As the Israelites wandered the desert, God formed them. He led them through the wilderness, being their physical a spiritual sustenance. Life brimmed in this community. Not without dummy spits or brain snaps (like whining and a golden calf), but God was forming His people; a chosen people, blessed to be a blessing and a light to all nations.
A wilderness is a time of searching and dryness, but it’s also a context for preparation and nourishment. Potentially.
In all that God was doing, these nomadic people were being formed in freedom. Guided by God-given laws for their benefit, and sustained by the joy of God’s tangible, miraculous and daily provision and presence.
Some practicalities were necessary within this community. We know some of them through ripping books like Leviticus, which gives helpful regulations for defiling skin diseases like ‘living alone and outside the camp for a time’ (Leviticus 13). The same was likely for excrement and all kinds of fun stuff. The periphery of the camp was no place to live; life happened at the centre, so the quicker the forays to the outer, the better.
These practicalities seemed to make sense while having a conversation about doctrinal positions and the arguments and puffing up that accompany them.
That we should work out our salvation with fear and trembling is unquestioned. Nor is it that God, through Jesus, by His grace, through the gift of faith, does the saving. But it is the ‘winds of doctrine’ that can blow us to the periphery of the camp and can spread yeast through a community. They potentially bring blinding amnesia to our foundation and cornerstone, Christ.
Excuse the language, but the reality of making camp at the periphery is that you’re going to end up with crap all over you. On your feet, and everywhere else – if it’s where you live. Worse, or equally bad, you’ll smell offensive, too. You’ll barely need to utter a word; others sense you coming. It stains you and the community of which you’re part.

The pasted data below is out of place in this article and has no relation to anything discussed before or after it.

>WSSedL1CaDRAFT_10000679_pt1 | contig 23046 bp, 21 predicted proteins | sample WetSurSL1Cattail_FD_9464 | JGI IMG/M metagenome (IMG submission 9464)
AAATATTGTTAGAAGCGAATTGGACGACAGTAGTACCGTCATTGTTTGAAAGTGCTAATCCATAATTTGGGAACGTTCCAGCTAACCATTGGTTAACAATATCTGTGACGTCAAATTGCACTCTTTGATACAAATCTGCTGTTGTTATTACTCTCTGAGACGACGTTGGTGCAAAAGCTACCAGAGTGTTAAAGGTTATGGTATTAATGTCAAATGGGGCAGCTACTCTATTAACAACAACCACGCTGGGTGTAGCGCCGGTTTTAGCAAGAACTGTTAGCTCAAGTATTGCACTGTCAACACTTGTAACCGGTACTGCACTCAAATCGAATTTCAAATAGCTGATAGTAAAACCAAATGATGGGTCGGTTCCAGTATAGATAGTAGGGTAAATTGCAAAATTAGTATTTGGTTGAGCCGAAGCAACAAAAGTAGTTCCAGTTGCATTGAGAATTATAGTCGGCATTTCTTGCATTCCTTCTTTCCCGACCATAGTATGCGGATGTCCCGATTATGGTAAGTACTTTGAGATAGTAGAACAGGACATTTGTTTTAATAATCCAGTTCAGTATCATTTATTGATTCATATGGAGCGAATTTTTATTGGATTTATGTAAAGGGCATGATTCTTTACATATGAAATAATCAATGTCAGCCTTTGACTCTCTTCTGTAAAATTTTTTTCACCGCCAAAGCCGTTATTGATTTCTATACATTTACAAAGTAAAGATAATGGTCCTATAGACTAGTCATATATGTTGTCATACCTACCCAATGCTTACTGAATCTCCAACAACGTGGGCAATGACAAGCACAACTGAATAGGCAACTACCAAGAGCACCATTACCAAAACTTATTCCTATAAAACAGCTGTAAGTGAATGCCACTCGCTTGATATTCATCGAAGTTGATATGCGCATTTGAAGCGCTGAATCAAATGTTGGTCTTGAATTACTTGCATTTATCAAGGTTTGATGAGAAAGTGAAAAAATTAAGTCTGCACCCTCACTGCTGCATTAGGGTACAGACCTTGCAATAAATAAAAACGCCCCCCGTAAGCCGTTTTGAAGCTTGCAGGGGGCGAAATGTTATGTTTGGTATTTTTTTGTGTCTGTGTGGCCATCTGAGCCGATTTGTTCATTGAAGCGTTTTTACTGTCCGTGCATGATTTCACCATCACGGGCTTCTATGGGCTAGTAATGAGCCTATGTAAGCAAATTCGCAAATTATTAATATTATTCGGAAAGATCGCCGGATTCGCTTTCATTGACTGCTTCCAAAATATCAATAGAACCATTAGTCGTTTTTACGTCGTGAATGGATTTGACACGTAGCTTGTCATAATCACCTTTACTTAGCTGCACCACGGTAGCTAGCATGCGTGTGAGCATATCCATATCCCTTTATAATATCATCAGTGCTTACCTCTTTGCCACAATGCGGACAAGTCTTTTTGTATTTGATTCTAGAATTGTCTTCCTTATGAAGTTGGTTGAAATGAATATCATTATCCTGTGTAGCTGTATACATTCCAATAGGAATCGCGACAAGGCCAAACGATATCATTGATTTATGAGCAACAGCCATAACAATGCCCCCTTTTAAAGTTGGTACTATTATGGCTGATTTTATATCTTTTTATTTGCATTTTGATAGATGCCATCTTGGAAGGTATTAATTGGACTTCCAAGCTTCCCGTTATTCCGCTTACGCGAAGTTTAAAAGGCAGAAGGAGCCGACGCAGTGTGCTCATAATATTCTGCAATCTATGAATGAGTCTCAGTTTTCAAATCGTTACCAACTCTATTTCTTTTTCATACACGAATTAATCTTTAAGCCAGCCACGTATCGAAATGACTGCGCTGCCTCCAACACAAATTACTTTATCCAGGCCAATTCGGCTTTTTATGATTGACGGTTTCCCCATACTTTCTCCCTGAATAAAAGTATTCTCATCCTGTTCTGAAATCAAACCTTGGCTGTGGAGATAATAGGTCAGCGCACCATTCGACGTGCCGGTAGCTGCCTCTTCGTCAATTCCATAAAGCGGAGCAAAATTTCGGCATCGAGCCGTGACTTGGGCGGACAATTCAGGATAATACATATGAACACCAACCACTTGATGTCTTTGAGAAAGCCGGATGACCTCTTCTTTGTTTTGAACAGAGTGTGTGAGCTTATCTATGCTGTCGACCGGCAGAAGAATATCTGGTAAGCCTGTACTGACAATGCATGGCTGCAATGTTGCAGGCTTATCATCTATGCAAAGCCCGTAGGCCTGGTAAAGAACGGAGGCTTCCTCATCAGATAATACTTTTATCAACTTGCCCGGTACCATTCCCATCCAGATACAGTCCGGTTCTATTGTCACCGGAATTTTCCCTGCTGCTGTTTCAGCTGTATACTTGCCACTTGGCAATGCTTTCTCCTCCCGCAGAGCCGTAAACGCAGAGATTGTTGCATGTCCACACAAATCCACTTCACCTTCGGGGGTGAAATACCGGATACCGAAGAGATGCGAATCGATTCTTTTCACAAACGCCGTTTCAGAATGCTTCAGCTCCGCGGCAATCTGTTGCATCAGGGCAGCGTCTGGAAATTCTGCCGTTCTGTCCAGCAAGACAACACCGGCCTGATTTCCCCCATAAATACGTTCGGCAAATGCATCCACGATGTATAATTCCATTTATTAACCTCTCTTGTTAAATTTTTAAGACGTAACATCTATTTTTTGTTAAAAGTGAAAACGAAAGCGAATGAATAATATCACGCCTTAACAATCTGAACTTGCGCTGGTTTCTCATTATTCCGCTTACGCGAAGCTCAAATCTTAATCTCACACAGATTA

Frighteningly, like a strange pleasure in offensive odours, we can become familiar and comfortable with the pungency at the periphery. We may even become attracted to the stench like a dog might return to its vomit.
It may be important to visit the periphery from time to time to deal with stuff that keeps us from the centre, but to camp there can quickly become toxic. All smell breaks loose.
A pretty picture? No.
A whole picture? Hardly.
A divided, divisive, and toxic picture? Yup.
As a nomadic people, following Jesus in common unity as He leads us, we called to be and declared ‘the aroma of Christ’.
“We are to God the pleasing aroma of Christ among those who are being saved and to those who are perishing.” (2 Corinthians 2:15)
Yes, we are – when we follow with our eyes fixed on the cornerstone and foundation of faith, Jesus Christ.
Our unity is in Him. Our encouragement, in Him. Our new life, in Him. Our hope, in Him. Our justification, in Him. Not at the edges, where nits are picked, but in Him.
“You don’t walk away from a gift like that! You stay grounded and steady in the bonds of trust, constantly tuned into the Message, careful not to be distracted or diverted”
Is it inappropriate to reason together? Not at all. It’s potentially profitable, encouraging and essential to our formation in Christ. But Christ is our goal. The finisher of faith. In Him, all things are held together. Yesterday, today and forever.
Don’t camp at the periphery; it’s stinky there. Come to Jesus in whom there is life and more life. Amen.